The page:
Pro-democracy protestors in Hong Kong, including Joshua Wong, are calling on moviegoers to boycott Disney’s live-action Mulan over actress Liu Yifei’s past comment in which she supported Communist China’s crackdown on demonstrators. They are also calling out the Walt Disney Co. for its repeated deference to China’s Communist dictatorship.
Joshua Wong, who is one of the most prominent faces among Hong Kong’s freedom activists, pushed the Mulan boycott in a recent tweet. “Because Disney kowtows to Beijing, and because Liu Yifei openly and proudly endorses police brutality in Hong Kong, I urge everyone who believes in human rights to #BoycottMulan,” he wrote.
This film is released today. But because Disney kowtows to Beijing, and because Liu Yifei openly and proudly endorses police brutality in Hong Kong, I urge everyone who believes in human rights to #BoycottMulan. https://t.co/utmP1tIWNa
— Joshua Wong 黃之鋒 😷 (@joshuawongcf) September 4, 2020
The hashtag #BoycottMulan has gained traction since Thursday thanks to Wong’s tweet as well as tweets from the pro-democracy group Stand with Hong Kong.
“There’s no honour in supporting an authoritarian regime. Join Hongkongers’ fight and #BoycottMulan,” the group tweeted.
There's no honour in supporting an authoritarian regime.
— Fight For Freedom. Stand With Hong Kong. (@Stand_with_HK) September 4, 2020
Mainland-born actress Liu Yifei, who plays the title role in Mulan, expressed her support for China’s pro-democracy crackdown last year, when she reportedly posted on Weibo: “I support the Hong Kong police. You can all attack me now. What a shame for Hong Kong.”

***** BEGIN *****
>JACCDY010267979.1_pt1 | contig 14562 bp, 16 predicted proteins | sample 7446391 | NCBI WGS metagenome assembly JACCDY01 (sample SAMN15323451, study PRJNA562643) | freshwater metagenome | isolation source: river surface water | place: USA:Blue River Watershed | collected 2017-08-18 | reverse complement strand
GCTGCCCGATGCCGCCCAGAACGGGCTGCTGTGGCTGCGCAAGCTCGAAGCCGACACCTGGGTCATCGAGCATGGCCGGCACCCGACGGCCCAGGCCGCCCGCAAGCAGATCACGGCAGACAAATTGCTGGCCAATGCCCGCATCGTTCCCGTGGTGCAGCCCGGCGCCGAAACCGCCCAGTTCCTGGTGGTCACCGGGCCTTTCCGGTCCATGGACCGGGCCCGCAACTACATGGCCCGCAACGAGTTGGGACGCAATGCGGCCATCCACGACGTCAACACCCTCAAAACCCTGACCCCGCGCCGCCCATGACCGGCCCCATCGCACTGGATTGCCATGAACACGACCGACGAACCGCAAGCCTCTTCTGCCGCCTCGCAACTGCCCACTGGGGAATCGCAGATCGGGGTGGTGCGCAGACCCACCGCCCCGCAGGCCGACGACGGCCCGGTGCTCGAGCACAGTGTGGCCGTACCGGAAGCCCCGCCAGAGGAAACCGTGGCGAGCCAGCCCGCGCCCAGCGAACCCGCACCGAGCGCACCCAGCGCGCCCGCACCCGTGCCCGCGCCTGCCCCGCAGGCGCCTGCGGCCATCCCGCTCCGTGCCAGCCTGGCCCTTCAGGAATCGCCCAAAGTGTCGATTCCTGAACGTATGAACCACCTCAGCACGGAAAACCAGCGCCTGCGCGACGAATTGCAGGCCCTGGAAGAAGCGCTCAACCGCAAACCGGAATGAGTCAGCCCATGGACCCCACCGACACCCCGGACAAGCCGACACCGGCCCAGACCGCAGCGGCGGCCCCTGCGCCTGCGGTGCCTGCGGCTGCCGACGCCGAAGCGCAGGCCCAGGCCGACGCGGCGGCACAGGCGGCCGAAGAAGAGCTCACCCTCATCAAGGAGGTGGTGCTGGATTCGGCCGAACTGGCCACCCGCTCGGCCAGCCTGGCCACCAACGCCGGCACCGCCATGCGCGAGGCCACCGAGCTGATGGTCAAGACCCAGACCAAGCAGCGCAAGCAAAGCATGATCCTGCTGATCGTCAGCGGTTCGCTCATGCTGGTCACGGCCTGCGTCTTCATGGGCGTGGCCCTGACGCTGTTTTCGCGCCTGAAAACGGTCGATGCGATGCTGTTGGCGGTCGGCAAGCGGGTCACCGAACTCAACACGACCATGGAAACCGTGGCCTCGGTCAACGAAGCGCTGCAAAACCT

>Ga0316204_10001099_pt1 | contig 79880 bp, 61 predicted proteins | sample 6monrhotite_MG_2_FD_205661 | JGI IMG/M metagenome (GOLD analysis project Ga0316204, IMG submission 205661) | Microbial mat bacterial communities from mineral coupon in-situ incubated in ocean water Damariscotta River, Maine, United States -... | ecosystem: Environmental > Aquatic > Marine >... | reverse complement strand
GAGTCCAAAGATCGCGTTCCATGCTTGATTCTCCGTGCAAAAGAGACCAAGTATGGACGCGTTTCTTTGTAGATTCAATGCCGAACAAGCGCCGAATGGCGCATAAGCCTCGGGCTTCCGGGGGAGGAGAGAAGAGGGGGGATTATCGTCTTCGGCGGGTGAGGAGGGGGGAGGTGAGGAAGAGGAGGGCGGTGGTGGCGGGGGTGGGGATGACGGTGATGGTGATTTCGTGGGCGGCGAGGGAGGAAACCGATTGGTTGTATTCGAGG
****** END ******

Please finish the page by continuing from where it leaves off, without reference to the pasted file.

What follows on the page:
While Mulan has opened in cinemas around China, Disney has opted to release the movie in the U.S. on its digital streaming platform, Disney+. Subscribers must pay an extra $30 on top of their monthly fee to watch the new movie.
Disney and other major Hollywood studios are coming under increasing fire for their cozy relationship with Beijing. The Trump administration has blasted Hollywood studios for self-censoring their movies in the hopes of securing mainland distribution.
Disney CEO Bob Iger has refused to publicly discuss China’s authoritarian regime, saying last year that taking a position that could harm the company would be “a big mistake.” Under his leadership, the company has invested millions of dollars in theme parks in Shanghai and Hong Kong. Disney’s Marvel Studios also depends heavily on China’s box-office might to help its superhero blockbusters turn a profit.